In these circumstances, there are no nostalgic obligations to come to the aid of an old ally as the Libyan noose tightens around the dictator’s neck. Instead of hedging and softening our criticism because we owe him for past favors, we are free to denounce Qaddafi and enthusiastically join the chorus demanding his removal, as the President has done. Having stayed out of the Libyan muck, we don’t have to take a shower before joining the dissent, and there is no hypocrisy in our support for transplanting American values onto another shore.  That, of course, feels pretty good. Maybe it even suggests which tale to replicate in dealing with tomorrow’s dictators and their inevitable decline. Just a thought.


What Do We Wish For in the Middle East?

Posted in Egypt, Middle East Conflict, Middle East Peace, US Values and Freign Policy with tags , , , , , , , , on February 20, 2011 by whatafteriraq

There is an old saw that says, “Be careful what you wish for. You might just get it.” As the demonstrations/uprisings/potential revolutions continue to spread across the Middle East, it seems to me not an inappropriate consideration for the United States and the American people as we look at all this. What exactly do we wish for in the Middle East?

Answering that question begins with a problem. Who is the “we” we are talking about? To most Americans who have little understanding or detailed interest in the region, this may be a question that goes beyond their ability to answer in anything but the most general terms, and if pressed, the answer would clearly be something like freedom and democracy in the area, conditions we hold dear and believe represent the universal aspiration of all exposed to them. This Wilsonian image is not one that “savvy” elites can openly disdain, but it does not necessarily represent what they stand for or believe is realistic to attain. Their answer would, and generally has been, more veiled and geopolitical. In essence, it boils down to a preference for stability in the region, either to keep the flow of oil moving or to protect Israel from its enemies–the two most generally ascribed goals.

These two goals–freedom and stability–may be theoretically linked, but in fact they are often at odds with one another. Democratic peace theorists maintain they are compatible, at least in the long run, since free people living in democratic societies do not make war on one another, and that thus a democratized Middle East will become a peaceful one in the process. This explanation had public “legs” during the Bush neo-conservative foreign policy years, but it rarely got translated into policy. Oil, and in their case especially Israeli, security were more important goals, and so we talked democracy (e.g. Iraq) out of one side of our mouths while supporting those who preached stability behind the curtains. The problem was that actions and words were incompatible, and the movements that started in Tunisia and have landed most recently in Bahrain and Libya have pulled the veil away and left us with the stark choice: do we prefer non-democratic, sometimes authoritarian and repressive, regimes that emphasize order and stability, or do we want democracy and freedom for people who may express that freedom in ways we consider destabilizing? What do we wish for?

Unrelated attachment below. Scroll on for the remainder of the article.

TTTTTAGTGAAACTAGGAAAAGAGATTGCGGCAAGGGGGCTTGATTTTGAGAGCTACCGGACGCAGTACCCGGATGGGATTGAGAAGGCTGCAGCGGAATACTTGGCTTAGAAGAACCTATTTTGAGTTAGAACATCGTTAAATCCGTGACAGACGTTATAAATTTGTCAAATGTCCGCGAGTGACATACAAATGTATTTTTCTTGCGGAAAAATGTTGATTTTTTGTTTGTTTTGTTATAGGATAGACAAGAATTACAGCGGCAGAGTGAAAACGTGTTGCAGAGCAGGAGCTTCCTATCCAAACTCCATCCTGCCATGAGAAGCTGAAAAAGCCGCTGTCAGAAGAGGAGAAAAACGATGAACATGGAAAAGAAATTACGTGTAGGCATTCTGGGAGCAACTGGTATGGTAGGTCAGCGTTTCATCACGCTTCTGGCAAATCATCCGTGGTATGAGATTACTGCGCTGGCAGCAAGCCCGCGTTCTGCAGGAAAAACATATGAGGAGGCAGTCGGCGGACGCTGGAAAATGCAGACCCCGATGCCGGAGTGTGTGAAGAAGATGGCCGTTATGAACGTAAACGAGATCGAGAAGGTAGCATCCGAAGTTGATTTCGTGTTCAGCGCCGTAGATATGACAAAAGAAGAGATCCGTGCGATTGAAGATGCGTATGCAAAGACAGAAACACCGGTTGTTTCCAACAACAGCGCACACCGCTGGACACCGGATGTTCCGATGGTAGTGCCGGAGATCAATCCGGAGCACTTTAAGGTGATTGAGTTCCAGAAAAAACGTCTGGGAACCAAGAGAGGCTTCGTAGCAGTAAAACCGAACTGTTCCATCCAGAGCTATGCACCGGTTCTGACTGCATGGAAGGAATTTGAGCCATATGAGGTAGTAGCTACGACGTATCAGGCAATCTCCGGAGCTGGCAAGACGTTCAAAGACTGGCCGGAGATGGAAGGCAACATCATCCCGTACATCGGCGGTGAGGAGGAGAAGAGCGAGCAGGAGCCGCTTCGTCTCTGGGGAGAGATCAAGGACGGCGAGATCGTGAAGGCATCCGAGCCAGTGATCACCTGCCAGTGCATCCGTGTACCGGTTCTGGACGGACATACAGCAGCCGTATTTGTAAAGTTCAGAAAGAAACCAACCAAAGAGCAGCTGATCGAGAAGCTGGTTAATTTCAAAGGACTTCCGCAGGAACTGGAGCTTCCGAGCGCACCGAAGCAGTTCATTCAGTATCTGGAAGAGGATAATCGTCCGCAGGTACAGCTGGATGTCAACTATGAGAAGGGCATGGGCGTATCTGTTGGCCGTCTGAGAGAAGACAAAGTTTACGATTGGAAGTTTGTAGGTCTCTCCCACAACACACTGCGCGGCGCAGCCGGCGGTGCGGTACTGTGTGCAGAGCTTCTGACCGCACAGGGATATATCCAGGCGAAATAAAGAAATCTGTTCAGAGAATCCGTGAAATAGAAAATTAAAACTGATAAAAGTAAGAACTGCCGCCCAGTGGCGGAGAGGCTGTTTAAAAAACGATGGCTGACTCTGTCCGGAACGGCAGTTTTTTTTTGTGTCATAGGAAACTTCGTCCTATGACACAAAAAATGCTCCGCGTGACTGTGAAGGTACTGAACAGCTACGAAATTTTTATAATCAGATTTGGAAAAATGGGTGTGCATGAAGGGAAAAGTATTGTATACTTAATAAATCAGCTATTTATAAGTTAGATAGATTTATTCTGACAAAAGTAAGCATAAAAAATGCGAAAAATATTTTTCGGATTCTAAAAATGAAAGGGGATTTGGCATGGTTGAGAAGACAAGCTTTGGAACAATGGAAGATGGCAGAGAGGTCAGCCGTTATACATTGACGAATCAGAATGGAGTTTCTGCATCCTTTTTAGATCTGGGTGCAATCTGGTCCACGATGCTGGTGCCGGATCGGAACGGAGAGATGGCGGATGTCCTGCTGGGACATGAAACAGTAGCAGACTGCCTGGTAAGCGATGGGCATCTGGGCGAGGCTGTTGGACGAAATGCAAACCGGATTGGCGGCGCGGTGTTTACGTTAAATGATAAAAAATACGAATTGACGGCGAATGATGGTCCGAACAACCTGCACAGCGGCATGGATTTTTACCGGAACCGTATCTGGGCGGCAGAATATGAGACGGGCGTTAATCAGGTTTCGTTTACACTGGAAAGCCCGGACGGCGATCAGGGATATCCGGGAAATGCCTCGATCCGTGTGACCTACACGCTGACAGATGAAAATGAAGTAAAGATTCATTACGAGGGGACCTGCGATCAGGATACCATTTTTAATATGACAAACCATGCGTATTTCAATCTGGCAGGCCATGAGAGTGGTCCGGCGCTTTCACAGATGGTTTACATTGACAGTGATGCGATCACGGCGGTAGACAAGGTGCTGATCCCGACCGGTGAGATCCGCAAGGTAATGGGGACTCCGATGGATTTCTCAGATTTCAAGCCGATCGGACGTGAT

Because of the way we have answered that question in the past, the implications of our answer yield cloudy projections about the future. In regard to Egypt, Henry Kissinger and Richard Nixon made a deal in the 1970sthat put the United States firmly behind stability (in this case, the defanging of the war potential between Egypt and Israel) by agreeing to buy off both with military subsidies, a form of bribe continued gleefully by Hosni Mubarak for thirty years. In the process, freedom and democracy for Egyptians were sublimated as American goals at the altar of geopolitics. If Egyptians today are a tad suspicious when President Obama extols the emergence of freedom and democracy in their country, it should not be entirely surprising if the average Egyptian in the street treats our pronouncement with a grain of salt. In Bahrain,we have averted our gaze from Sunni suppression of the Shii majority because of our basing agreement for the Fifth Fleet. In Yemen, we have supported autocracy because the government promises to suppress Al Qaeda in the Arabian Peninsula hiding in its remote mountains. In the past few days, the Yemeni people have gone into the streets and we worry publicly that if they are successful in their quest for freedom, it might embolden and strengthen Al Qaeda. In Libya, we can at least generally support those who are demonstrating for freedom, althoughwe have snuck quietly into bed with Muammar Qaddafi in a number of areas since he renounced nuclear weapons.

Publicly wishing for the success of those seeking freedom in the Middle East is a real policy shift for the United States. The end result of these movements, if they succeed, may be positive and stabilizing: it does not make much sense for us to profess evangelical adherence to democracy promotion if it will not. The process of moving from autocracy to democracy is not a linear or necessarily neat or stable process, however, and it is one fraught with the kinds of uncertainties that policy makers hate. What are not currently anti-American movements across the region (and it has been remarkable how little anti-Americanism has been expressed in them to this point) could turn on us, particularly if we somehow back our old buddies who are the objects of these movements. If our old friends succeed in putting the lid back on, they may reasonably wonder why we did not come more forthrightly to their defense and wonder about our steadfastness in the future. Our Israeli allies are particularly concerned that the movements could turn anti-Israeli, probably one reason they have, quite appropriately, kept their mouths shut through all this to date. And there is always the question of the oil.